Written by Anthony Moujaes
The Bahamas are usually a vacation destination, not a place for mission work.
But Katie Vivona, a senior at Cleveland State University, spent 10 days this summer hard at work on New Providence island. She and fellow volunteers from Dover United Church of Christ in Westlake, Ohio, helped rebuild a run-down HIV/AIDS camp in Nassau, the island nation's capital.
Though her intention was to travel to the camp and offer support to the people she met along the way, Katie left the island having learned more than she thought was possible. She was reminded that life isn't filled with the possessions in your life.
"There was one woman who lived in an 8-by-10-foot room with a bed and a dresser," Katie said. "She believed she had everything she needed. [The people living at the camp] were all very faith-based."
All Saints Camp is a refuge for HIV-positive women, children and men in the Bahamas, which operates on the time and dedication of volunteers. The government does not run the facility.
Next Step Ministries, a nonprofit group that organized this mission trip, has a long-term goal over the next several years to bring student volunteers to the site in an effort to provide each person there a decent living space.
Of the 17 people from the congregation on the July trip, 15 of them were between the ages of 17 and 24. The group of volunteers worked to restore All Saints Camp, building a new fence around the grounds, and constructing a four-room house and a new office building.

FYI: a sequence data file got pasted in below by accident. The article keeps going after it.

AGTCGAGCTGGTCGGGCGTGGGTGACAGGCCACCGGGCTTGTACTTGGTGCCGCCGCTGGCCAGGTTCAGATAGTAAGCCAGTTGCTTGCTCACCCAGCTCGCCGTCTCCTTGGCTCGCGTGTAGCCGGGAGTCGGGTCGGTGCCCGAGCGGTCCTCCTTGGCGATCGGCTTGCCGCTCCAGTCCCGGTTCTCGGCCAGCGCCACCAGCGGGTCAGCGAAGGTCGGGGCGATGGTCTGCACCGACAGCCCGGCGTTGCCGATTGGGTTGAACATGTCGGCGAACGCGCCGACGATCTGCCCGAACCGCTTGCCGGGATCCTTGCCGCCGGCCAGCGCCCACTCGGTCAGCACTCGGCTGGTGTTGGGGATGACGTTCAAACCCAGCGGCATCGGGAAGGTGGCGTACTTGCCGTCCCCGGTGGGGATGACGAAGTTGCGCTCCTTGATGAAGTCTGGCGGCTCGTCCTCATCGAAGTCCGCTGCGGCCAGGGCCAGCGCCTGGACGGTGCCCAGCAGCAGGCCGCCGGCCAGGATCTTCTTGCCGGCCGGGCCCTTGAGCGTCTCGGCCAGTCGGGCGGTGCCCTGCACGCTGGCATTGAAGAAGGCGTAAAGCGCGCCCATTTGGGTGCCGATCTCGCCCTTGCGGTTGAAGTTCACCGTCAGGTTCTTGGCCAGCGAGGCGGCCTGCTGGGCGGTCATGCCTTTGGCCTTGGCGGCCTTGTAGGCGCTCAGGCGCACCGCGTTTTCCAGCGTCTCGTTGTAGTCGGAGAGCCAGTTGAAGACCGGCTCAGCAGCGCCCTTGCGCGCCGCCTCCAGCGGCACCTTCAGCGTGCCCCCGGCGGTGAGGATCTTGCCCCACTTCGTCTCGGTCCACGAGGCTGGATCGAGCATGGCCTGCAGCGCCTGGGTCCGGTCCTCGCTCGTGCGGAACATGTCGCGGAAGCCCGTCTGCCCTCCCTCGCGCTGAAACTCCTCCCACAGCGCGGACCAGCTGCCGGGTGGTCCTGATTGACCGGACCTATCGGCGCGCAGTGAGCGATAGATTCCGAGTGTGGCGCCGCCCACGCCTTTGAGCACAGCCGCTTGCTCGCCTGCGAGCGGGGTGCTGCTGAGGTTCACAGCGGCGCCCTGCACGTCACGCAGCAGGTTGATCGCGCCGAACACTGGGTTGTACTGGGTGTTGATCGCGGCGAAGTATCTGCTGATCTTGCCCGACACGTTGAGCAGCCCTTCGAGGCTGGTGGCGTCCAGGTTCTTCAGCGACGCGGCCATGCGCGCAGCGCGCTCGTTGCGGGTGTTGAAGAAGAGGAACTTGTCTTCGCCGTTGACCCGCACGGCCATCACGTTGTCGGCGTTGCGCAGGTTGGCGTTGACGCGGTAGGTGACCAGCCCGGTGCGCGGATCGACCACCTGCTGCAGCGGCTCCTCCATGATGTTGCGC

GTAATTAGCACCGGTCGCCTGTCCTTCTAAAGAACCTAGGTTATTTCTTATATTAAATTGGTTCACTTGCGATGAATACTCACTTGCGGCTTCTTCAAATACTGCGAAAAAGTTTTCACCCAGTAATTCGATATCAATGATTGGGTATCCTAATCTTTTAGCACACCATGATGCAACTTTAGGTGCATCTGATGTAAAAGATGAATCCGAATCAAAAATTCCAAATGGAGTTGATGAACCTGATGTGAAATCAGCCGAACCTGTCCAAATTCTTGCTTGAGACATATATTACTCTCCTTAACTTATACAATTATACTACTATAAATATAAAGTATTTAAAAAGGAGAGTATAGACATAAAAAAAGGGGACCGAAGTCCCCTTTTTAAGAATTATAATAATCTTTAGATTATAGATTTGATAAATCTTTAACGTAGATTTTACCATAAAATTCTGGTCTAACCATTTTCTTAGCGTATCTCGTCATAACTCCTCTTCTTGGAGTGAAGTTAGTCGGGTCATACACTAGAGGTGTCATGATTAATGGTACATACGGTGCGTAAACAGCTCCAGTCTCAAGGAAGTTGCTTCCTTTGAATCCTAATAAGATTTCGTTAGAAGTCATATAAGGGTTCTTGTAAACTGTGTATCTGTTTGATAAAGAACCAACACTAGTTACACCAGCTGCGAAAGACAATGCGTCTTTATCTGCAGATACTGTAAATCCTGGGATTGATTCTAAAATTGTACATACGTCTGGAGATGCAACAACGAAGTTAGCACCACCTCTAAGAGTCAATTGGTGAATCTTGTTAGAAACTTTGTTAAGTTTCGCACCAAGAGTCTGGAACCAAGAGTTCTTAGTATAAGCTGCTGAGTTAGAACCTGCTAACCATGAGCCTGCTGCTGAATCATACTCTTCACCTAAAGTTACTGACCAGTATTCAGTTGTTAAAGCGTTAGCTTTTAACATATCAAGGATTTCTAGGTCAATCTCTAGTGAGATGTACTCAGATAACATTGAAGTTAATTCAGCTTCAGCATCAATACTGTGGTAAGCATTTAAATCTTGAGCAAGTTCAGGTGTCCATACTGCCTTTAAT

Though Katie has been involved with mission work for the last eight years, this trip made her stop to appreciate some of the finer things in life. "This one was different from all the rest," she said. "Their attitudes were so different from anything I've ever seen."
Katie got to know the residents, and the stories that brought them to the camp. One woman Katie met was involved in a hit-and-run accident in Florida, and her sister brought her to the camp. Another man, there to rehab from a stroke, lost all feeling in the right side of his body. "They were all there for completely different reasons. About 90 percent of the people there have HIV/AIDS, but not everyone," Katie said.
"It was a chance to remove yourself from your world and what you know," Katie explained, "and enter someone else's reality."
To learn more about Dover UCC, visit the church's website.